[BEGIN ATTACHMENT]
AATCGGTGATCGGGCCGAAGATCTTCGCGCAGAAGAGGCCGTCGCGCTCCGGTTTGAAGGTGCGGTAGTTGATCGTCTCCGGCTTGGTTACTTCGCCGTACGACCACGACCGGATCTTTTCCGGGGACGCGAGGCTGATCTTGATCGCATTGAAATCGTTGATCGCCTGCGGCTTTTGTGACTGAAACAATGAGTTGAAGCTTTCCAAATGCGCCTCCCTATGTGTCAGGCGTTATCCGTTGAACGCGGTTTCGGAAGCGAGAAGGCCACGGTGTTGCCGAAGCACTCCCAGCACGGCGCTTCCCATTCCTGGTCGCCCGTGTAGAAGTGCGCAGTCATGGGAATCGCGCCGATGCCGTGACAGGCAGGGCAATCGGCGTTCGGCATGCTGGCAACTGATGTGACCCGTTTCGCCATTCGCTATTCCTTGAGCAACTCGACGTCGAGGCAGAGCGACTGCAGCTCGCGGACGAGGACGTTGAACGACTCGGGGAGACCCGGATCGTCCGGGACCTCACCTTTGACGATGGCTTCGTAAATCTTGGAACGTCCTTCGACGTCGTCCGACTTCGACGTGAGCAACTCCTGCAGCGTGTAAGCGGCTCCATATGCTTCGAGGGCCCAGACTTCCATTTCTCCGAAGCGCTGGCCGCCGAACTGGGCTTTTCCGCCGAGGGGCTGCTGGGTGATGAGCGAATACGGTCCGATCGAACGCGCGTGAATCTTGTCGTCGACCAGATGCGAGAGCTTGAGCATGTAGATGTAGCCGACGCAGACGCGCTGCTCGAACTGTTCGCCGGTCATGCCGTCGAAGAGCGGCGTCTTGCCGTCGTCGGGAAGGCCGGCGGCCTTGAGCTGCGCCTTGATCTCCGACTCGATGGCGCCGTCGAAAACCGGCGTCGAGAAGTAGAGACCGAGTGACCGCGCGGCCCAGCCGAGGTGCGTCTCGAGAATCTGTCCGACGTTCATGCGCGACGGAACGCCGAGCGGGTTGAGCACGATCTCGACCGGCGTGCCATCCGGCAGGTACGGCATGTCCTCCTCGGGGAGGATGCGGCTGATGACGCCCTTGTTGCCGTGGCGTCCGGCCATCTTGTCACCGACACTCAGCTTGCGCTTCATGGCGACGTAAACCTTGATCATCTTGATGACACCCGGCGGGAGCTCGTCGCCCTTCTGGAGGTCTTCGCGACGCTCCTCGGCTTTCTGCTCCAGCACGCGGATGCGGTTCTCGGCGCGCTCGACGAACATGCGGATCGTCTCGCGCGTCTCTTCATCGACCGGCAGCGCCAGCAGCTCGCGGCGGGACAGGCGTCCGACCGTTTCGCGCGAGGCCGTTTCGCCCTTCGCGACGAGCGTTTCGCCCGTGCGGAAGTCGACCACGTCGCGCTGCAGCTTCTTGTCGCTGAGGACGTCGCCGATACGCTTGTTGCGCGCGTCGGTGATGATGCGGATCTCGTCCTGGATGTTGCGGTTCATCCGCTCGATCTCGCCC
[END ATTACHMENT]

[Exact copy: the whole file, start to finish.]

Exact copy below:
AATCGGTGATCGGGCCGAAGATCTTCGCGCAGAAGAGGCCGTCGCGCTCCGGTTTGAAGGTGCGGTAGTTGATCGTCTCCGGCTTGGTTACTTCGCCGTACGACCACGACCGGATCTTTTCCGGGGACGCGAGGCTGATCTTGATCGCATTGAAATCGTTGATCGCCTGCGGCTTTTGTGACTGAAACAATGAGTTGAAGCTTTCCAAATGCGCCTCCCTATGTGTCAGGCGTTATCCGTTGAACGCGGTTTCGGAAGCGAGAAGGCCACGGTGTTGCCGAAGCACTCCCAGCACGGCGCTTCCCATTCCTGGTCGCCCGTGTAGAAGTGCGCAGTCATGGGAATCGCGCCGATGCCGTGACAGGCAGGGCAATCGGCGTTCGGCATGCTGGCAACTGATGTGACCCGTTTCGCCATTCGCTATTCCTTGAGCAACTCGACGTCGAGGCAGAGCGACTGCAGCTCGCGGACGAGGACGTTGAACGACTCGGGGAGACCCGGATCGTCCGGGACCTCACCTTTGACGATGGCTTCGTAAATCTTGGAACGTCCTTCGACGTCGTCCGACTTCGACGTGAGCAACTCCTGCAGCGTGTAAGCGGCTCCATATGCTTCGAGGGCCCAGACTTCCATTTCTCCGAAGCGCTGGCCGCCGAACTGGGCTTTTCCGCCGAGGGGCTGCTGGGTGATGAGCGAATACGGTCCGATCGAACGCGCGTGAATCTTGTCGTCGACCAGATGCGAGAGCTTGAGCATGTAGATGTAGCCGACGCAGACGCGCTGCTCGAACTGTTCGCCGGTCATGCCGTCGAAGAGCGGCGTCTTGCCGTCGTCGGGAAGGCCGGCGGCCTTGAGCTGCGCCTTGATCTCCGACTCGATGGCGCCGTCGAAAACCGGCGTCGAGAAGTAGAGACCGAGTGACCGCGCGGCCCAGCCGAGGTGCGTCTCGAGAATCTGTCCGACGTTCATGCGCGACGGAACGCCGAGCGGGTTGAGCACGATCTCGACCGGCGTGCCATCCGGCAGGTACGGCATGTCCTCCTCGGGGAGGATGCGGCTGATGACGCCCTTGTTGCCGTGGCGTCCGGCCATCTTGTCACCGACACTCAGCTTGCGCTTCATGGCGACGTAAACCTTGATCATCTTGATGACACCCGGCGGGAGCTCGTCGCCCTTCTGGAGGTCTTCGCGACGCTCCTCGGCTTTCTGCTCCAGCACGCGGATGCGGTTCTCGGCGCGCTCGACGAACATGCGGATCGTCTCGCGCGTCTCTTCATCGACCGGCAGCGCCAGCAGCTCGCGGCGGGACAGGCGTCCGACCGTTTCGCGCGAGGCCGTTTCGCCCTTCGCGACGAGCGTTTCGCCCGTGCGGAAGTCGACCACGTCGCGCTGCAGCTTCTTGTCGCTGAGGACGTCGCCGATACGCTTGTTGCGCGCGTCGGTGATGATGCGGATCTCGTCCTGGATGTTGCGGTTCATCCGCTCGATCTCGCCC